Tension At Gedeh, R’Gee Border

By Edwin G. Wandah: From Grand Gedeh, River Gee Disputed border

The ongoing border dispute between Grand Gedeh and River Gee Counties is said to be seriously taking another serious trend with local residents in the two counties bitterly antagonistic to each other.

Recently, when the INQUIRER visited the two counties and spoke with the two Counties’ Superintendents, it was realized that the rumors that had been speculated in Monrovia about the border crisis need serious attention.

There is growing concern about some violation of a 4km buffer zone which River Gee believes was allegedly trespassed by Grand Gedeh County, something that is fermenting tension in the area amongst the local residents for claims that River Gee made that its citizens are becoming victimized since they obeyed the 4km buffer zone and believe that Grand Gedeh has totally violated the buffer zone restriction.

During this paper’s visit to the bordering areas, Grand Gedeh Superintendent Peter L. Solo stated that the crisis needed serious attention from the Government of Liberia to buttress the efforts of the two counties’ Legislative Caucuses’ quest to restore peace and unity in the area.

According to Superintendent Peter L. Solo, the land issue has been before the two Caucuses of Grand Gedeh and River Gee Counties and although, he was hopeful of a peaceful resolution but believes the intervention of the Government of Liberia could speed up with the resolution of the land crisis.

“Our Caucuses have been informed about the issue and we believe that they will intervene as soon as possible to bring the crisis under control,” Supt. Solo stated.

He stated further that the area in question covers 400 acres of farm land and dominantly occupies the Putu-Kelibo District area of Putu Mining Concession site and largely owned by Grand Gedeh County and not River Gee as being perceived by some individuals in River Gee County.

When the INQUIRER visited River Gee County recently, Mr. Kelvin Quenneh who is the County Inspector of River Gee County and charged with the responsibility of representing River Gee County on the mediating table for the border dispute, alleged that the residents of Grand Gedeh County have been the major instigators in fueling tension at the border.

According to the County Inspector, the land in question was given to the Grand Gedeans to carry on some communal farming activities by the Kelibo women who were married to the men of Grand Gedeh and that the land was not given to them through traditional agreement for permanent ownership. But according to him during the an investigation, the people of Putu (basically Grand Gedeans) showed a tree as the boundary of the land, but Kelibo people who are actually believed to be the rightful owner of  the land showed a creek called Jebeh which divides the two areas. The tree and the river divide the area into a 4km buffer zone apart.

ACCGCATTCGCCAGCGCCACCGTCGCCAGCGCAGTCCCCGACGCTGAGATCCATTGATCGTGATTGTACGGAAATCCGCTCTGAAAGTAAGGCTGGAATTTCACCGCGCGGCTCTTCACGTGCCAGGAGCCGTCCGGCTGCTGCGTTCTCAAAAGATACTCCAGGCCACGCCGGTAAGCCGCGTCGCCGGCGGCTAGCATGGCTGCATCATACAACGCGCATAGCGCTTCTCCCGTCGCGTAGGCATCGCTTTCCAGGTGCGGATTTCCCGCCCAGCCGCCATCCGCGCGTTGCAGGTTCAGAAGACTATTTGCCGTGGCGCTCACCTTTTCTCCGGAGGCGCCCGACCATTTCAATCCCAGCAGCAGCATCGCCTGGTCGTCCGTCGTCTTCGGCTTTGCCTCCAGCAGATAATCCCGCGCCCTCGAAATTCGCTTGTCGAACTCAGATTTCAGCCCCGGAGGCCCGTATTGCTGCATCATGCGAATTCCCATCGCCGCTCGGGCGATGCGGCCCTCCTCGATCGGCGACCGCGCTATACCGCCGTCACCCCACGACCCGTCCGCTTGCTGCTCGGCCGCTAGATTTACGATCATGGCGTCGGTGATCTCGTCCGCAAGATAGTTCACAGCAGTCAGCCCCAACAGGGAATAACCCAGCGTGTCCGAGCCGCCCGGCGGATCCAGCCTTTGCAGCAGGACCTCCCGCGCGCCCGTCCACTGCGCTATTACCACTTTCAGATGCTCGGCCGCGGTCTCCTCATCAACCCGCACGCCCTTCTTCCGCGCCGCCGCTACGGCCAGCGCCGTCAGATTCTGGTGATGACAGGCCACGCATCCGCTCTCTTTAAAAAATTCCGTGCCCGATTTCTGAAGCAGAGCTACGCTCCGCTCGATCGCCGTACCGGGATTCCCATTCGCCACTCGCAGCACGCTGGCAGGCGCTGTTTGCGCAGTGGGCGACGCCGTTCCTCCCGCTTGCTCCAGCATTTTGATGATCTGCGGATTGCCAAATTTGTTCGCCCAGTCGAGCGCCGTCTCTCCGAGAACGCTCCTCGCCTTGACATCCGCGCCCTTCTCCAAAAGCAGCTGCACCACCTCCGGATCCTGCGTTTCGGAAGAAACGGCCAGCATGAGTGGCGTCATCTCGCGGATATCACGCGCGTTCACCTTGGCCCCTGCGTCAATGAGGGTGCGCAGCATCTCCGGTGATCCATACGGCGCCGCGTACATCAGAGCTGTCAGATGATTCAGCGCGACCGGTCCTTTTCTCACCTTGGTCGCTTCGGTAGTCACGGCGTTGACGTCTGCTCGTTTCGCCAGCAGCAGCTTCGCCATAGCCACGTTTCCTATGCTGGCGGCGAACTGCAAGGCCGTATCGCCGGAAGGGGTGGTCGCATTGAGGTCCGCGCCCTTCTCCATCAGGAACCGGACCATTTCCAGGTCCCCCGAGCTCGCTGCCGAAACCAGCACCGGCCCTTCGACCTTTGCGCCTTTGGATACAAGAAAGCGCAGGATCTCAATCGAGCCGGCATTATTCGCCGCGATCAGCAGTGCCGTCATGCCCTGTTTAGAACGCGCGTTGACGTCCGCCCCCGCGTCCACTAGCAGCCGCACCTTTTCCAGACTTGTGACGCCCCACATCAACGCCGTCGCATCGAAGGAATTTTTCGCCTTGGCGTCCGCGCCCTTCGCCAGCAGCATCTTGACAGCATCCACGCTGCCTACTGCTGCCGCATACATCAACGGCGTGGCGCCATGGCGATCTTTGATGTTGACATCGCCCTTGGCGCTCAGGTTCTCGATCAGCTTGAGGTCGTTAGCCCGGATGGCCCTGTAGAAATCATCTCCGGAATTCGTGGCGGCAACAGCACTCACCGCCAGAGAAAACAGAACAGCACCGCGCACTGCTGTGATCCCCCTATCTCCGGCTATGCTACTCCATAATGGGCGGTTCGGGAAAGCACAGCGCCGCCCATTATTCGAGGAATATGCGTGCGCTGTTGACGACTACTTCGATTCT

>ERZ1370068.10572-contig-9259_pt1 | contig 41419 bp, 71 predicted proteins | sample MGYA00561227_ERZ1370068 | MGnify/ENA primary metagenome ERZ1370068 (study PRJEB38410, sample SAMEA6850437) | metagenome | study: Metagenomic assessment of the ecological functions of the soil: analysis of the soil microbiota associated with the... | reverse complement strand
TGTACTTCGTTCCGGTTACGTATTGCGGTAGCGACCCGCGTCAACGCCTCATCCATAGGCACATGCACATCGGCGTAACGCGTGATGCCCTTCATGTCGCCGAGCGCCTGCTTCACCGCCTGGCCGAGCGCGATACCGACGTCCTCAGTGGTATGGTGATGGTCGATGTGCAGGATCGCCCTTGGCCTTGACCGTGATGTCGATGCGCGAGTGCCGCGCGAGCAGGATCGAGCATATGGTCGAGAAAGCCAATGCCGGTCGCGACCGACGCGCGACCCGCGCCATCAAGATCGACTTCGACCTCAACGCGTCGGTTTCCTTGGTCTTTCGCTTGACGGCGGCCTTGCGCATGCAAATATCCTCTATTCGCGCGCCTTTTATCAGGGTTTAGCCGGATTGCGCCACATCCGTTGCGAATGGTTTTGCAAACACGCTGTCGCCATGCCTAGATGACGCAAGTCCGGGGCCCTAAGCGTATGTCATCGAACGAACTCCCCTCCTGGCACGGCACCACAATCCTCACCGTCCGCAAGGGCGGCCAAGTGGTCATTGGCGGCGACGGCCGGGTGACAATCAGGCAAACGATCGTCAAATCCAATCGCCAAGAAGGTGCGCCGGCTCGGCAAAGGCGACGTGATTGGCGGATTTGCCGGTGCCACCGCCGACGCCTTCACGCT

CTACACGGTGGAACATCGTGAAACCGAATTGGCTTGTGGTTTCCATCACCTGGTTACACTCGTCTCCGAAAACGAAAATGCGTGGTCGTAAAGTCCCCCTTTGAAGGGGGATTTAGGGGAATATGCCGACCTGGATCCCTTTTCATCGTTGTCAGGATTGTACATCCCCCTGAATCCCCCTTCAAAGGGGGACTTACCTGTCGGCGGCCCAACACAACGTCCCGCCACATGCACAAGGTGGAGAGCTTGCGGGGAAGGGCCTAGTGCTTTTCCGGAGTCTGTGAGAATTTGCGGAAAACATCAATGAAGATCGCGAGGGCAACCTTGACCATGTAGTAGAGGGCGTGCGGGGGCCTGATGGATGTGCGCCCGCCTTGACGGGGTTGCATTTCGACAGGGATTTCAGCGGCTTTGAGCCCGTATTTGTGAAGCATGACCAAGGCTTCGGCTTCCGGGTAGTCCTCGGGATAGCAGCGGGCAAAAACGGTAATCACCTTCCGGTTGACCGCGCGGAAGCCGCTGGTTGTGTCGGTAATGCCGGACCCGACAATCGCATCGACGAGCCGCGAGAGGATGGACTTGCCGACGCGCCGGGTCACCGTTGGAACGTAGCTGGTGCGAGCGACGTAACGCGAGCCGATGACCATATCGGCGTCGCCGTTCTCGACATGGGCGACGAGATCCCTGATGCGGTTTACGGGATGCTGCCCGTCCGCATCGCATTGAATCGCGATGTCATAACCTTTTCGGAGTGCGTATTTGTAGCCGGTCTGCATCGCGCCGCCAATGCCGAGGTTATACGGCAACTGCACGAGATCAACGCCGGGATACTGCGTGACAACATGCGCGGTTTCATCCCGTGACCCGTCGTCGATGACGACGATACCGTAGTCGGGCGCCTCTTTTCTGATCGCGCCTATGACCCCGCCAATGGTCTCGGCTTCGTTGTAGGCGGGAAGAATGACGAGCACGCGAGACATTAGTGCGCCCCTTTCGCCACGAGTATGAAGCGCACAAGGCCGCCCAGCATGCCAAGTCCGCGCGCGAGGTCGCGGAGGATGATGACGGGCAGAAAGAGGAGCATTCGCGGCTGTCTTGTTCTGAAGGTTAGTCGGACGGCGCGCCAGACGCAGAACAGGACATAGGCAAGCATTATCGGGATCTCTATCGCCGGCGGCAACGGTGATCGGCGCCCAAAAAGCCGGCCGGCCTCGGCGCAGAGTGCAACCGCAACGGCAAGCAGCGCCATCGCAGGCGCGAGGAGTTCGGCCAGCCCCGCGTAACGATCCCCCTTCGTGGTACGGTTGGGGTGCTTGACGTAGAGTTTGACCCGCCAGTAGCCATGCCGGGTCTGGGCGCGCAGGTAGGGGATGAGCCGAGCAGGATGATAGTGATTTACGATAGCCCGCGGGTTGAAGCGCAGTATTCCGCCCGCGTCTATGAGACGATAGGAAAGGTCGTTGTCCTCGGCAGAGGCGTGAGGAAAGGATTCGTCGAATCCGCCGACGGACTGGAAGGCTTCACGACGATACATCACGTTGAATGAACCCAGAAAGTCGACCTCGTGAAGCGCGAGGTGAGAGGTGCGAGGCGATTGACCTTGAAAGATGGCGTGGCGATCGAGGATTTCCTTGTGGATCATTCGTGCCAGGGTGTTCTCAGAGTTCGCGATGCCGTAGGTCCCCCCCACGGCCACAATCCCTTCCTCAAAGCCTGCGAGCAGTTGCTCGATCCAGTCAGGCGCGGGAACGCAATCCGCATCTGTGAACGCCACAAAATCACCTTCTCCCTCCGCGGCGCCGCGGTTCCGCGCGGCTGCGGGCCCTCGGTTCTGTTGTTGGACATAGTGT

Mr. Kelvin Quenneh said since the dispute began in 2012, River Gee County had complied with the 4km buffer zone, but alleged that Grand Gedeans have since violated the buffer zone restrictions and have been carrying on farming activities and even building structures to live in.

According to him recently a team of journalists and UNMIL verification team were taken to the area to verify if the 4km buffer zone restriction has been violated, or with one party carrying on the violation in the Putu-Kelibo District area.

When the INQUIRER, along with River Gee County District #1 Representative, Johnson Toe Chea and River Gee Superintendent, Daniel G. Johnson visited the disputed site with some police officers and several elders of the County, there were several farming activities been carried out in the area by some Grand Gedeans.

“Arriving at the site, we bumped into at least ten persons; women and men who threw insults at us immediately after we disembarked a 4-Wheel Drive Toyota vehicle,” our reporter stated.

“Superintendent Daniel G. Johnson stood calm, speechless and only made signs to indicate where the entire dispute was and by then the noise of insults filled our ears and the men grew in their numbers thereby forcing us to return to Fish Town,” our reporter averred.

Meanwhile, several residents in Fish Town have lauded Superintendent Daniel G. Johnson for his continuous advocacy and intervention into the land dispute. The citizens said that the Superintendent and other lawmakers in county have done well in seeing that the land issue be laid to rest.

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